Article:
According to the 1951 Convention Relating to the Status of Refugees, a refugee is a person who

Owing to a well-founded fear of being persecuted for reasons of race, religion, nationality, membership of a particular social group, or political opinion, is outside the country of their nationality, and is unable to or, owing to such fear, is unwilling to avail him/herself of the protection of that country.

Intolerance, racism, injustice, persecution—the people of the world have been hurting each other since the dawn of time. While most of us fundamentally believe that no one has the right to take a life (under ordinary circumstances), we have been killing each other throughout history for inane and oftentimes ridiculous reasons. Let’s take a look:

  • WWII. Jews fleeing European countries to avoid concentration camps and religious persecution. (Did you know that the Allies lost over 60 million lives defending Democracy and basic human rights during WWII, while the Axis powers only lost 11 million?)
  • Darfur. The president is alleged to have “masterminded and implemented a plan to destroy in substantial part the Fur, Masalit and Zaghawa groups, on account of their ethnicity. His motives were largely political. His alibi was a ‘counterinsurgency.’ His intent was genocide.1 As a result, millions were forced to flee their homes.
  • Bosnia. Thousands of Bosnians were driven from their homes as a result of “ethnic cleansing” in former Yugoslavia.
  • Armenian Genocide. The Armenian Genocide—refers to the deliberate and systematic destruction (genocide) of the Armenian population of the Ottoman Empire during and just after World War I.2 Hmm. Sound familiar?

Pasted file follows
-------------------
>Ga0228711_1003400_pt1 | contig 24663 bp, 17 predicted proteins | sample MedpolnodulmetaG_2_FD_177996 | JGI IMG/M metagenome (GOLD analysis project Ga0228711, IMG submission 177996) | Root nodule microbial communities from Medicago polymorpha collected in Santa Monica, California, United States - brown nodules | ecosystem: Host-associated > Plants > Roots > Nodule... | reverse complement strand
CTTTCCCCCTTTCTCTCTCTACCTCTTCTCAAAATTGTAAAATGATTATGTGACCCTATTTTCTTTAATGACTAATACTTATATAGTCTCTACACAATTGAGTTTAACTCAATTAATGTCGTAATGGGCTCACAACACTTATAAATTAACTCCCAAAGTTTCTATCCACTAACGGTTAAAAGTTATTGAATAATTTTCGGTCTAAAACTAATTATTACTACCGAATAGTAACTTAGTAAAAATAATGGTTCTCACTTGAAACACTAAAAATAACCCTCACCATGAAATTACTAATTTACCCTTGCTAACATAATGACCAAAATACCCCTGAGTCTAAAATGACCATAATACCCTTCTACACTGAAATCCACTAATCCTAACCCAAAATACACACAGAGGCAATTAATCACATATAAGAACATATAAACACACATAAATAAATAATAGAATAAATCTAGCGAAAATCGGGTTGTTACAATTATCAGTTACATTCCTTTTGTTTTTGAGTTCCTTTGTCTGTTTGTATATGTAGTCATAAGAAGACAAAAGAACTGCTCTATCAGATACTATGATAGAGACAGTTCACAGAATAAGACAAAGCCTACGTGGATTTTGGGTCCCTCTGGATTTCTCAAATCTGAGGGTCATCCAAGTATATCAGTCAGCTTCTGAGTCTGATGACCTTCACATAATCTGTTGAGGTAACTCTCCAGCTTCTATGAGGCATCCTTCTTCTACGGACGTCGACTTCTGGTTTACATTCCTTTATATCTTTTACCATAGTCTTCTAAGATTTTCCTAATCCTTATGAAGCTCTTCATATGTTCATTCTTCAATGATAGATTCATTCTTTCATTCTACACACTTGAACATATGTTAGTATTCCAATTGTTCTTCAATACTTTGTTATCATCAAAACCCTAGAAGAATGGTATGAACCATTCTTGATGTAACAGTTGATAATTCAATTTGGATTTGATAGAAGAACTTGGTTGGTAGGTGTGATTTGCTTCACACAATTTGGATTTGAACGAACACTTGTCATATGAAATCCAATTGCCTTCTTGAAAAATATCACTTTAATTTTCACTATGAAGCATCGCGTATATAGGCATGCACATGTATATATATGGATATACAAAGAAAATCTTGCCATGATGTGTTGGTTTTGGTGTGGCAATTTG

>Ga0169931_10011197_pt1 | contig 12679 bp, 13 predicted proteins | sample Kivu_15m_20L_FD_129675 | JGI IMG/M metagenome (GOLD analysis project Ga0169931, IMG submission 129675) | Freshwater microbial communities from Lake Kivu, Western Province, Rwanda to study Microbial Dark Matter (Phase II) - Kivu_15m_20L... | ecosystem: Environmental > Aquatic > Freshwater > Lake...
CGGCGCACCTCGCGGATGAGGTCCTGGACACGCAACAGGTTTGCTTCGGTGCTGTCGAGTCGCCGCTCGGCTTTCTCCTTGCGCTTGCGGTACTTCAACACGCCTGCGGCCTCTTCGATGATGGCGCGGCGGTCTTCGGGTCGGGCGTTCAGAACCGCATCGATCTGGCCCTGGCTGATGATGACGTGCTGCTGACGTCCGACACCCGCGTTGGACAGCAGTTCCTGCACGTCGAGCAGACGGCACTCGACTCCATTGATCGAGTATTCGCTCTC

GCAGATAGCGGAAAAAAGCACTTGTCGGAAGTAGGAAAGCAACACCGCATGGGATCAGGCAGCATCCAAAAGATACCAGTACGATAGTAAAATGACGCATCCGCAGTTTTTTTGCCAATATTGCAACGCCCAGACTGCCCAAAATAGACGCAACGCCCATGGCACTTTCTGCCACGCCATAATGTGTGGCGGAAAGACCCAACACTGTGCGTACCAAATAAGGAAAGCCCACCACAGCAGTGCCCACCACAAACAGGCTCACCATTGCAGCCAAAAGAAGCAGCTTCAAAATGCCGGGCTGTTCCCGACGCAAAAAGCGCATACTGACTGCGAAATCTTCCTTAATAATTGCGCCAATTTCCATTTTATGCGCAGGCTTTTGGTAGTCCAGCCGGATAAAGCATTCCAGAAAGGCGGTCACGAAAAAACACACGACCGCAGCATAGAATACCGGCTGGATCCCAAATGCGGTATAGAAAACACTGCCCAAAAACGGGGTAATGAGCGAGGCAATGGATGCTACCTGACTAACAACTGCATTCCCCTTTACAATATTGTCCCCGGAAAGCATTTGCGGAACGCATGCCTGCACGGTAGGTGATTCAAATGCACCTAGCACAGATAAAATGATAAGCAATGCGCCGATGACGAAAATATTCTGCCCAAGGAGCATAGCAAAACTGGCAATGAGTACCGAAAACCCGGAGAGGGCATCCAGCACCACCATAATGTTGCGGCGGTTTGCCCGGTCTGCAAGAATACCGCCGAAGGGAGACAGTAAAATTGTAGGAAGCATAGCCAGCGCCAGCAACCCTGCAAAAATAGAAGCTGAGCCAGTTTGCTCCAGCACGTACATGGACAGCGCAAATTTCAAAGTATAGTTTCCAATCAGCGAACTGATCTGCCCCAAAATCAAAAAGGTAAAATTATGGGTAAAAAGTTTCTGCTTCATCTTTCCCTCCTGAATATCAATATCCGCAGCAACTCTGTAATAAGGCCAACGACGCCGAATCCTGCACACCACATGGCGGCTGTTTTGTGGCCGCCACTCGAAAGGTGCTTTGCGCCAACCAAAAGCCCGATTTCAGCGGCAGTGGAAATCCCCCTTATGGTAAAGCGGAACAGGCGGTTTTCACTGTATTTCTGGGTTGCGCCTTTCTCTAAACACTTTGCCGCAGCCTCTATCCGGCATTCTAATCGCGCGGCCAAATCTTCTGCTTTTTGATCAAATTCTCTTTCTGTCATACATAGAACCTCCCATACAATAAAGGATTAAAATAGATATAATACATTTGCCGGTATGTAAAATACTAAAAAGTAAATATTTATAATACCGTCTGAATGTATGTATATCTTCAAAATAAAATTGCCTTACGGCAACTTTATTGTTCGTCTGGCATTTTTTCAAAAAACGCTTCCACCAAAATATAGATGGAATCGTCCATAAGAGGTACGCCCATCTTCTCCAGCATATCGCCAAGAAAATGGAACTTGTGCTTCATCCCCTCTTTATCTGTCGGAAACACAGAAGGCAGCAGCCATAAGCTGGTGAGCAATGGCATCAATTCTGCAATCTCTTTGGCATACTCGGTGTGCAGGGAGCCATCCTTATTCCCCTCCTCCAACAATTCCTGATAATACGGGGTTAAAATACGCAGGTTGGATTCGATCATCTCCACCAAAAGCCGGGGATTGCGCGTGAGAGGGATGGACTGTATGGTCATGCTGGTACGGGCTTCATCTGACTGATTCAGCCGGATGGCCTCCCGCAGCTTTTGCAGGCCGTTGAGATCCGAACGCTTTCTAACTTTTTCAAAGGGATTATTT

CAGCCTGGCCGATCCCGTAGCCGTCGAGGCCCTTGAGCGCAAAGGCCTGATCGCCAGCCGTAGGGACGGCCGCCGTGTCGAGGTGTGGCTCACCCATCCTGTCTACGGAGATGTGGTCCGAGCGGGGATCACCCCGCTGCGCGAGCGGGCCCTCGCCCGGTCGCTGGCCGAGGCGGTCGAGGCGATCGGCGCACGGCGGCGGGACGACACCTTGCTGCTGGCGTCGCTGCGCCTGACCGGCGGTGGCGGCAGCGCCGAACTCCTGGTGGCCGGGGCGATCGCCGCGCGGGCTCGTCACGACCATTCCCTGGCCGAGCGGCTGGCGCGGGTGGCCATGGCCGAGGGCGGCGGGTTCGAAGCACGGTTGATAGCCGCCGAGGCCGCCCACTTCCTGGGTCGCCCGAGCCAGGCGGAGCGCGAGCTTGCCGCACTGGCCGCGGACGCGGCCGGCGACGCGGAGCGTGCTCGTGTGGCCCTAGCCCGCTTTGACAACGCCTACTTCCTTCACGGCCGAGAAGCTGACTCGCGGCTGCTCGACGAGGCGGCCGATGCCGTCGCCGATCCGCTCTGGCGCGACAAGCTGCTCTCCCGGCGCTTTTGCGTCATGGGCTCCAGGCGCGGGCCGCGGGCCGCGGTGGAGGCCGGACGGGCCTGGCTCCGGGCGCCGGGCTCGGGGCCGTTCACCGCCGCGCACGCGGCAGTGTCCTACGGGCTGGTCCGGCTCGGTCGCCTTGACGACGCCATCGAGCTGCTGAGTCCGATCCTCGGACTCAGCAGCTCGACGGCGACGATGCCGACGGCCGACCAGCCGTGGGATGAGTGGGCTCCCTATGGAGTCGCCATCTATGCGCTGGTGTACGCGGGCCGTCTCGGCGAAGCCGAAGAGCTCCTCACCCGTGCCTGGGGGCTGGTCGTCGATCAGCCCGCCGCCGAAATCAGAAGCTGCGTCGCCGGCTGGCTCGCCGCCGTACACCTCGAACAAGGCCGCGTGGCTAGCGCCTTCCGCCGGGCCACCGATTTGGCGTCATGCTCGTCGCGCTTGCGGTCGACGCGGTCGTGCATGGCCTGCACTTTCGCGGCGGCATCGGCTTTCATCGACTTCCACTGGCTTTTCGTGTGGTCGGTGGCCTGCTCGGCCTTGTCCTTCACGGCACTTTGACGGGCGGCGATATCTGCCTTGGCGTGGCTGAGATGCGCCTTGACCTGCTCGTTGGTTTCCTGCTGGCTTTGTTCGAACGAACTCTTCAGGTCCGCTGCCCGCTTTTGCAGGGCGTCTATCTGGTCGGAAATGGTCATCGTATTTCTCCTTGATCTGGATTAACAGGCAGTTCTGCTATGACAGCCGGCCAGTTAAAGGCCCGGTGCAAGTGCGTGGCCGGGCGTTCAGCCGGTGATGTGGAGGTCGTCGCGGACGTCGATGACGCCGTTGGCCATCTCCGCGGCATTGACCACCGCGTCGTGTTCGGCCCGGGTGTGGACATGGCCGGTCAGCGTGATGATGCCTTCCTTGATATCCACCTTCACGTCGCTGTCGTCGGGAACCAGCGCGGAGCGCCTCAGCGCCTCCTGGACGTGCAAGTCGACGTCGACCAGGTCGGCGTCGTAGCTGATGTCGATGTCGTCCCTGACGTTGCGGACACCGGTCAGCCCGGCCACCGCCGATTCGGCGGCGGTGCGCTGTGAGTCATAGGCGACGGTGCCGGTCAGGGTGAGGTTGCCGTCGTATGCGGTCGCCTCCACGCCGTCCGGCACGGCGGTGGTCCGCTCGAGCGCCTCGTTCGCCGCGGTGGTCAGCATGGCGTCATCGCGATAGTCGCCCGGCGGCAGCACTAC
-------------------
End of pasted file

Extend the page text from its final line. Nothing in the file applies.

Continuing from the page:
• Iraq. Five years into the US military intervention in Iraq, the country is dealing with one of the largest humanitarian and displacement crises in the world.3
  • There’s more. Historical and contemporary refugee crises

There is so much going on in the world right now. I will consider this post a success even if all you do after reading it is reflect on what it means to be a refugee and give thanks that you are fortunate enough to live in the United States (warts and all).

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1BBC. Q&A: Sudan’s Darfur conflict. July 15, 2008.

2Wikipedia. Armenian Genocide.

3Refugees International. Iraq.


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3 Comments on “Bloggers Unite for Refugees”

  1. I followed your link over from BlogCatalog and just wanted to comment that that your post for Bloggers Untie Day is wonderful. Thank you for blogging about this important cause.

  2. I landed on your site by accident and stayed on it because of the beautiful design template. Then I read the post, and am indeed mindful of the plight of refugees. I look forward to the day when we evolve to a more peaceful world and the word “refugee” becomes archaic.

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